Sunday, December 20, 2009

The Giants


Top26 May 1966, bottom 21 Jan 1965, Lethbridge Herald.



Saturday, October 24, 2009

Norman McClaren




Canadian animator Norman McClaren from Liberty Magazine, 18 January 1947.

Monday, September 21, 2009

Win Mortimer (1919-1988)



Superman artist James Winslow "Win" Mortimer was born in Hamilton, Ontario in 1919. This original cartoon courtesy of Don Kurtz. A look at his comic career can be found HERE.


Wednesday, September 9, 2009

Gordon Johnston


From The Lethbridge Herald, September 6, 1956
See also Jeff Buchanon

Friday, July 3, 2009

Danny Fortune



Danny Fortune, cold war RCAF pilot, rode Canada’s cloudy skies from the Atlantic to the Pacific with side-trips to the North Pole from June 2, 1958 to December 6, 1958. He was the creation of two ex-RCAF pilots, Bob McCormick, artist, and Bill Dulmage, writer. The strip began with Danny Fortune test-flying the Avro Arrow but a lack of interest by the comic strip reading public brought Danny Fortune to an abrupt and inconclusive end after a mere six month run.






Monday, April 27, 2009

Jimmy Frise (1891-1948)



Beautiful pen and ink work on Birdseye Center from Jimmy Frise Nov 1 1929, Saskatoon Star-Phoenix.

Friday, April 24, 2009

C. W. Jefferys



C. W. Jefferys, from the Lethbridge Herald, January 30 1954

Thursday, April 23, 2009

Foster's Gospel



The Gospel According to St. Luke
illustrated by Hal Foster,
Lethbridge Herald,
December 24, 1954





Saturday, March 21, 2009

Calgary Kayo



Calgary Daily Herald advertisement
for Calgary Kayo chocolate malted.
30 Sept 1930.

Thursday, March 12, 2009

Pierre Saint-Loup (1894-1963)



It is always a great pleasure when some talented Canadian cartoonist, forgotten to history, resurfaces into the bright light of the modern day. We are grateful to Michel Saint-Loup for the article about his great-uncle Pierre Saint-Loup, creator of L'oncle Pacifique, reproduced below, and the lovely scans from Michel's collection.

Immediately following the French article is an English translation by Michel's good friend Maria dos Santos Balanca >

PIERRE SAINT-LOUP (1894-1963)

Créateur de L'oncle Pacifique (1935-1945),

bande dessinée publié dans Le Petit Journal (1926-1978), hebdomadaire montréalais.

Pierre Saint-Loup, né en 1894 en France, émigre au Québec en 1905 et devient artiste dessinateur. Depuis son enfance, il aime le dessin, et son talent et son art s'épanouissant, il réalise, tout au long de sa vie, un grand nombre de croquis, dessins aquarelles, et peintures. Au début des années 1920, il commence à travailler pour de nombreux magazines et journaux montréalais tels Le Samedi, La Revue Populaire, Le Petit Journal et Photo Journal, pour n'en nommer que quelques'un.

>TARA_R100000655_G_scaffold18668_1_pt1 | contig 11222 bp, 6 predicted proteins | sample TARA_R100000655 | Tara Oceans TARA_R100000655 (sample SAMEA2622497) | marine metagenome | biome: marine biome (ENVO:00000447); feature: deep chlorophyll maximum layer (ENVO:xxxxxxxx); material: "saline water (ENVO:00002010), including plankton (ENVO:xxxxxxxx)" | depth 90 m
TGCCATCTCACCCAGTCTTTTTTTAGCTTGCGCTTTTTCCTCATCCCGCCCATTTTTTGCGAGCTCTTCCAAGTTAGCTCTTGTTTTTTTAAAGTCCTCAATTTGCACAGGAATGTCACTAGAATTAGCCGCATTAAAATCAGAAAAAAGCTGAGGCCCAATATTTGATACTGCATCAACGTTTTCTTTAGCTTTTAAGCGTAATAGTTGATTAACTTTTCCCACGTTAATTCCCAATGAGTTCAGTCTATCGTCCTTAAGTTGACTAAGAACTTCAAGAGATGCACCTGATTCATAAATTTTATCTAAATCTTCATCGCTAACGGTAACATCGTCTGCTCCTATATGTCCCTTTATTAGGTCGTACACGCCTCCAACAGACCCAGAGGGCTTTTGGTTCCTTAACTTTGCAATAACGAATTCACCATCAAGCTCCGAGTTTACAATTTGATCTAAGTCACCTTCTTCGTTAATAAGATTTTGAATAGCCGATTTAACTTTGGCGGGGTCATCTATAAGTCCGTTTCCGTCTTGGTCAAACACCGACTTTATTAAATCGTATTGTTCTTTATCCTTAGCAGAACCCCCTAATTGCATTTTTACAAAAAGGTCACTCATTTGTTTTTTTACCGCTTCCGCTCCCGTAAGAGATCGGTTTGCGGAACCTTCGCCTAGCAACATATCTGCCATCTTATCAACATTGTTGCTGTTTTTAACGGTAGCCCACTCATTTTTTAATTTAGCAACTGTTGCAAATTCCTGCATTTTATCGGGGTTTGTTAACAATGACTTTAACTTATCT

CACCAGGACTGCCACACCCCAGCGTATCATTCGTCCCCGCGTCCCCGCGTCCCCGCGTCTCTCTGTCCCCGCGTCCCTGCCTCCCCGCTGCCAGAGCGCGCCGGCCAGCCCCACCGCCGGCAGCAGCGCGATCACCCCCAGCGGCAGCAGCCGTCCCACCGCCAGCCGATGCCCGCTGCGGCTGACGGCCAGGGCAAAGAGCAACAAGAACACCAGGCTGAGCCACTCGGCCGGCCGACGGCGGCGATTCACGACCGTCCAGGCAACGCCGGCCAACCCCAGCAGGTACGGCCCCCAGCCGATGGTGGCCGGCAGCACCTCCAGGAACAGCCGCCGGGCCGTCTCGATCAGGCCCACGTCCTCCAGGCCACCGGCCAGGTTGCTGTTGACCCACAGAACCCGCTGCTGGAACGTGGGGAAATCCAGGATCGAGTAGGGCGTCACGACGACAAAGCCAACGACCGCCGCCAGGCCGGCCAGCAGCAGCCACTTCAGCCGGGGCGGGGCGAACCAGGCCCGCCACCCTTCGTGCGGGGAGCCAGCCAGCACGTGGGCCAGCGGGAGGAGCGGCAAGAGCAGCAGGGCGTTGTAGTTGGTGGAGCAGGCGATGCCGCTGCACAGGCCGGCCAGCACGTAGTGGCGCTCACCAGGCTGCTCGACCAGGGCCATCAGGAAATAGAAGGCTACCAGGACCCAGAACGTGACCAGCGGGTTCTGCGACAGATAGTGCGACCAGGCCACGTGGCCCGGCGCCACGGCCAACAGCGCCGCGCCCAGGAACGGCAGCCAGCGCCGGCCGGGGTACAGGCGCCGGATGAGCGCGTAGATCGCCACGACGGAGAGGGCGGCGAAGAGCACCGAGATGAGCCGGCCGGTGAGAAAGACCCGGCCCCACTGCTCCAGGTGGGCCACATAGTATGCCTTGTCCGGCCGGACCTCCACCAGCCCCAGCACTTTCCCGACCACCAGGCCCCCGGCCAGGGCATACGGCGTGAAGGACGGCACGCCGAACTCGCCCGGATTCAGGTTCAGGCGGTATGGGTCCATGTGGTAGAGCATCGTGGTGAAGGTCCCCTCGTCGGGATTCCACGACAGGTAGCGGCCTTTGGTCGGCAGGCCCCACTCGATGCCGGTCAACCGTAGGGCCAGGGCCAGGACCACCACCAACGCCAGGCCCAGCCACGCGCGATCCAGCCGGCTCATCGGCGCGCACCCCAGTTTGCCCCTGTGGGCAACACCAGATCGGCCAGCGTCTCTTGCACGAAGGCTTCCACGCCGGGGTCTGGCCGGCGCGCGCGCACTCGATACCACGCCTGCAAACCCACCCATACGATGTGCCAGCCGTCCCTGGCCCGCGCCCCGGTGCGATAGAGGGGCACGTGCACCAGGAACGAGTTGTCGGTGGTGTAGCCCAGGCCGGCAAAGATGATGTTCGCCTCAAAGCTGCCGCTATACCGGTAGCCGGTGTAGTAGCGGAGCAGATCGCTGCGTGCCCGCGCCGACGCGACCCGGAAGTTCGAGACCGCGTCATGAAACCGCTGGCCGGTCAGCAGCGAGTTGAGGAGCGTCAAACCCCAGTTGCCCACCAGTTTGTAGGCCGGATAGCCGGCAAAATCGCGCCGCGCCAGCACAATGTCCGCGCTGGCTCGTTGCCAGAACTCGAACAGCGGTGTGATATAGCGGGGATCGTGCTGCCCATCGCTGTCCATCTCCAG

Sous le pseudonyme de ‘Vic Martin’, il crée le personnage de L'oncle Pacifique qui apparaît pour la première fois dans les pages du Le Petit Journal du 26 mai 1935; un journal hebdomadaire montréalais publié tous les dimanches. L'oncle Pacifique incarne un personnage astucieux, sympathique et amusant dans le rôle d'un bon vieux Canadien Français nous racontant ses rocambolesques voyages et aventures d'autrefois, ainsi que de raconter de nombreuses et cocasses anecdotes et situations de son époque.

Pendant dix années consécutives, Pierre Saint-Loup, fidèlement, nous livre avec autant de sagacité que de simplicité, l'humour incontestable de son personnage de Pacifique Poilfin. Sa bande dessinée apparaît d'abord en pleine page, puis, au mois d'août de la même année 1935, vient se joindre la bande dessinée de Casimir, sous le pseudonyme de Tom Lucas (la dimension d'une page du Le Petit Journal est d'environ 290mm x 395mm). La bande dessinée de L'oncle Pacifique apparaît maintenant, toujours en prédominance, au haut de la page, tandis que celle de Casimir, toujours au nombre de six cases, occupe le bas de cette même page. Il est à noter que l'identité de l'auteur de la bande dessinée de Casimir n'est pas encore élucidée. (Ce pourrait-il que ce soit Pierre Saint-Loup aussi, adoptant un autre style?) Curieusement, créée la même année 1935: le 2 janvier 1944 Pacifique et Casimir partagent la même bande dessinée, soit une page complète ensemble; ils sont absents en même temps durant le cours des étés 1943 et 1944; pour disparaître en même date après le numéro du 26 août 1945 du journal.

Pierre Saint-Loup aura aussi réalisé des dessins de vulgarisation, de nature commerciale, des en-têtes de pages, et des dessins humoristiques et caricaturaux (autres que ceux de L'oncle Pacique), ces derniers, représentés en un seul dessin avec commentaire ou phrase en sous-texte ou en phylactère. Il aura aussi illustré de manière plus artistique et réelle un grand nombre de nouvelles et romans-feuilletons. Ce fut d'ailleurs un tremplin pour les écrivains afin de se donner de la visibilité et gagner en popularité. Le phénomène étant valable pour l'un comme pour l'autre; l'écrivain, le journal, et Pierre Saint-Loup de même, lui donnant ainsi la perspective et l'opportunité et de réaliser l'illustration de livres.

Comme mentionné plus haut, le travail de Pierre Saint-Loup, outre la bande dessinée, forme un grand éventail de réalisations: sous forme de croquis, d'aquarelles, de portraits, de peintures, et même dans la restauration de tableaux. Plusieurs de ses croquis auront été réalisés durant la Première Guerre mondiale, et certains dessins humoristiques ont paru dans le journal des tranchées de son régiment, Les Boyaux du 95e. Plus tard il travaillait comme dessinateur industriel pour la compagnie d'aviation Canadair Limitée (maintenant Bombardier Inc), toujours, de paire, produisant dessins de toutes sortes pour journaux et magazines. Pierre Saint-Loup fut un artiste accompli, qui se sera épanoui et réalisé dans ce qu'il aimait faire!